The archaeological site Mifsas Bahri, lying just beside Lake Hashenge, has been explored by Heidelberg University and Mekelle University through the years 2013-2016. During this excavation human skeletal remains have been found which could be dated between the 11th and the 15th century. Most of these human osteal finds were individual disarticulated bones from secondary burials or stray finds. Just a few skeletal remains could be determined as graves and were more or less undisturbed. The osteal remains included a total of 98 adult individuals and 50 subadult individuals. The youngest individual died in preterm age (neonatus) and the oldest individual between 65‒74 years of age. The highest mortality can be found in individuals of the age classes’ infans I and adult. Only part of the present finds could be sexed: 40% of the sample showed significant male sex characteristics, and only 16% showed typical female sex characteristics. 44% of the skeletal elements could not be sexed, which is attributable to the high proportion of extremely slight individual representation of the skeletal material. The anthropological analyses of this population sample gives us a first impression of the living conditions in southern Tigray between the 11th - 15th century with the help of anthropological methods like demography and paleopathology.



Michela GAUDIELLO, Heidelberg University, Germany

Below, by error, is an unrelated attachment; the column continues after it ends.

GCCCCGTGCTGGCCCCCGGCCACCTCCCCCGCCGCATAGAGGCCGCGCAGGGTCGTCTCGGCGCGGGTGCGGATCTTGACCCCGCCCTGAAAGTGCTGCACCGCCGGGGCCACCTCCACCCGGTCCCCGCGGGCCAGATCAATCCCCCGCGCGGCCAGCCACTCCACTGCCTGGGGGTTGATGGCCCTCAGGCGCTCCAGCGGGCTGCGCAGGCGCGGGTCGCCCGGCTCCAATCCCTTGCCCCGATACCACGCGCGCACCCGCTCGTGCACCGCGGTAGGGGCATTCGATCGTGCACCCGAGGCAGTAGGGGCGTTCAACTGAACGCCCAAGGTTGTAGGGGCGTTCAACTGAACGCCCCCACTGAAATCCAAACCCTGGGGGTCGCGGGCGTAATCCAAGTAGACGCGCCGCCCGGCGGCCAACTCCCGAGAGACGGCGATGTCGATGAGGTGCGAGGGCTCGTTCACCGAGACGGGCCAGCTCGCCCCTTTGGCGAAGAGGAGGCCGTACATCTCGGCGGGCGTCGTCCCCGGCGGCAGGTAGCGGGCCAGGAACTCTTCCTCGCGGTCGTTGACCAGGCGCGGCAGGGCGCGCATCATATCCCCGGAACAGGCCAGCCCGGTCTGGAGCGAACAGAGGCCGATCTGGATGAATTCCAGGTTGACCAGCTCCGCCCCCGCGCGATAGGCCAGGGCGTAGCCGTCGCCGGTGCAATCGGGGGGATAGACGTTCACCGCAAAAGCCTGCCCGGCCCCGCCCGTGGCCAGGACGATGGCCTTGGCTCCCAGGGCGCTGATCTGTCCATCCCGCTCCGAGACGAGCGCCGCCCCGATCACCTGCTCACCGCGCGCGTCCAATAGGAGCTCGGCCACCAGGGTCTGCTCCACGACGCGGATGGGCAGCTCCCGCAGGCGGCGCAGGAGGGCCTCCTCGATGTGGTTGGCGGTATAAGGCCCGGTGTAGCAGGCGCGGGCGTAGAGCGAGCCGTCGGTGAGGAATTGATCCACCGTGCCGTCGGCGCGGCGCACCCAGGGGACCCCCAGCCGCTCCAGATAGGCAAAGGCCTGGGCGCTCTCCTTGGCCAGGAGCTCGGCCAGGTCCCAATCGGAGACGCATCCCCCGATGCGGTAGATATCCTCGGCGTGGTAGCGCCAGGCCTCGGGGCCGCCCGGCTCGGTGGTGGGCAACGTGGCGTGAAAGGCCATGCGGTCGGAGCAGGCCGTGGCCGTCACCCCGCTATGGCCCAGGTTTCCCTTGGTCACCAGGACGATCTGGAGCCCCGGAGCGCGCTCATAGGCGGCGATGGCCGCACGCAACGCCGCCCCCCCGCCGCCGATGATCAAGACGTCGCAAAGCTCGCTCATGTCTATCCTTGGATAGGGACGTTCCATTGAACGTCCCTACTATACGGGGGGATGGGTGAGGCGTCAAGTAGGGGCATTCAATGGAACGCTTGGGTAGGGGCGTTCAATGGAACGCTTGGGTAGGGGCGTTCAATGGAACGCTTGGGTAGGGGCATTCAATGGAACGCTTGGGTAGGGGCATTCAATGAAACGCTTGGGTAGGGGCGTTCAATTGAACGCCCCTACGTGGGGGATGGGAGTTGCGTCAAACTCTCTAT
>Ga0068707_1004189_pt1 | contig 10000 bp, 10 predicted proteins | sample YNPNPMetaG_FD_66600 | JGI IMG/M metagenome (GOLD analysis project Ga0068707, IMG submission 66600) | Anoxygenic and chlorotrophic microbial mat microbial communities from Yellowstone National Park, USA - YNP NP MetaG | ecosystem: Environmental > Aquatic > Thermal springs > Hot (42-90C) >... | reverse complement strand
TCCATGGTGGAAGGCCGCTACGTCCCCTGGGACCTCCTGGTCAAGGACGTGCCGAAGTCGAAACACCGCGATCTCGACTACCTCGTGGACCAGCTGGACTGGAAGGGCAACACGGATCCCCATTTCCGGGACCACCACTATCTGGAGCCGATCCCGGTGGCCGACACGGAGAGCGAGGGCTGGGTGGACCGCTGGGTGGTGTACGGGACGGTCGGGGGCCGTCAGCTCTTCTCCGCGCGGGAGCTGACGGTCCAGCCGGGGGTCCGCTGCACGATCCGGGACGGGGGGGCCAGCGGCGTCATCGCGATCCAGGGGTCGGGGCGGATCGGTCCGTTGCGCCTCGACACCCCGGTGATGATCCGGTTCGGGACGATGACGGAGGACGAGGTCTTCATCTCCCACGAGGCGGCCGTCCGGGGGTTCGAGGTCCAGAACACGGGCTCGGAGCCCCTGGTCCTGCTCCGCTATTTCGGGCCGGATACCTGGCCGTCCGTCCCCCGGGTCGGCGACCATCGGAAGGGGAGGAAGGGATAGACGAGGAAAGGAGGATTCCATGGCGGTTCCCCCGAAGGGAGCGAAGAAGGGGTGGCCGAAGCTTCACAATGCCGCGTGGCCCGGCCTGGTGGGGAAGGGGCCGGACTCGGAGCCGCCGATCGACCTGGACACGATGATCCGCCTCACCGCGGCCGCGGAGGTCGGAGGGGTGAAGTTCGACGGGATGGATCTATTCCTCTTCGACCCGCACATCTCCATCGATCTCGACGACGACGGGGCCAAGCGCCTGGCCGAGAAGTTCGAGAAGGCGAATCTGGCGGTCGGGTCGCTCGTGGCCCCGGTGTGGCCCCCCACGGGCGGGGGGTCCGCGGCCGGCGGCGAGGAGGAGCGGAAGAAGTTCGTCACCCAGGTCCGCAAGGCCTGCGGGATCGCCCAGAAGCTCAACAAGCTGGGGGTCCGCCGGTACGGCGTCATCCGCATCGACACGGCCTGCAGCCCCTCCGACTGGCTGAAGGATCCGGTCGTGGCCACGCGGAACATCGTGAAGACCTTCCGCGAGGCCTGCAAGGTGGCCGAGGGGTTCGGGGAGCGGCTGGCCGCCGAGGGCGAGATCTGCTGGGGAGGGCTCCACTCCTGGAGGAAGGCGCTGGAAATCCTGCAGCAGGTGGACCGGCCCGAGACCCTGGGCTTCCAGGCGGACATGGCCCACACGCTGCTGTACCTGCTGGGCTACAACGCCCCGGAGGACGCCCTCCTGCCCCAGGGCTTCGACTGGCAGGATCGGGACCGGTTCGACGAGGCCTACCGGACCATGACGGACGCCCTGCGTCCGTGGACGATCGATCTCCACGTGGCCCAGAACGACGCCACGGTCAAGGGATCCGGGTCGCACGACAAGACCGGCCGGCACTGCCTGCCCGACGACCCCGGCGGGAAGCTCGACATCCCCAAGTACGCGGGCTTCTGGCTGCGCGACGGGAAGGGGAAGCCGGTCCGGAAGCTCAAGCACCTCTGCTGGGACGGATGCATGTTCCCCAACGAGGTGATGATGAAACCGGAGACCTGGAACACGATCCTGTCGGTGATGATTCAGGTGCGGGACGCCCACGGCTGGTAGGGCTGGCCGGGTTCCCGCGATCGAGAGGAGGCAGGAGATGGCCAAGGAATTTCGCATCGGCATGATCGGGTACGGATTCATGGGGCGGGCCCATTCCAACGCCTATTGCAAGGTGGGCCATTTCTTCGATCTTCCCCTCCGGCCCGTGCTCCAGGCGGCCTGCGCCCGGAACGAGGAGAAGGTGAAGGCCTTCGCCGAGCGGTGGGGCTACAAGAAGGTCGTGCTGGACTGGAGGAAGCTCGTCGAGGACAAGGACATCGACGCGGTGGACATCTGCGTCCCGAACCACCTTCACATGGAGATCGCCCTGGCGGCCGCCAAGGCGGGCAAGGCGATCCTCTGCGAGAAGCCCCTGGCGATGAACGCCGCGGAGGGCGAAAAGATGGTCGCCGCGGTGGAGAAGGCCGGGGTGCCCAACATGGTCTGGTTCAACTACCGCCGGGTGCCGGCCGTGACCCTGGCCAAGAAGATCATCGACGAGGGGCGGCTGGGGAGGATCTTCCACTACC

Ethnological study and experimental archaeology rarely are expected as methods of research in archaeological projects. He who has no anthropological and sociological background may not accept that these fields are valuable disciplines with their own theories, methods, approaches and procedural schedules and not just mere evanescent accomplices. Primary is a direct and intimate research interaction with human beings. In contrast to pure excavation, mankind is the focal point of ethno-experimental archaeology. Without the direct observation of present-day practices and transmitted traditions, as well as a personal effort to reproduce these with the artisans tutoring with regard to their artifacts, it is completely impossible to understand the ancient custom and interpret archaeological materials. In 2013-2014, I had the opportunity to immerse myself in the female potters’ world. No one, not even “open-mind” archaeologists cannot help but be fascinated by the contemporary pottery productions in the non-industrial communities in the Tigray region of Ethiopia. Starting from my need to understand the shapes and functions of ancient unrecognisable vessels at the beginning around several markets in the Eastern and Central Tigray, I observed different kinds of traditional pottery productions and fabrication methods. After observing, interviewing, listening and admiring the elaborate works of these women I approached our archaeological site near Adigrat. The pottery at first conceals the technical skill of the potters, their knowledge of materials and manufacturing, but also the sociological and economic values which connect the potters with their communities, institutions and traditions. I presented a part of these first results and personal inexpert observations in 2015 at a conference in Ethiopia. After four years I returned to estimate the potters' situations and share the results with the academics and the locals.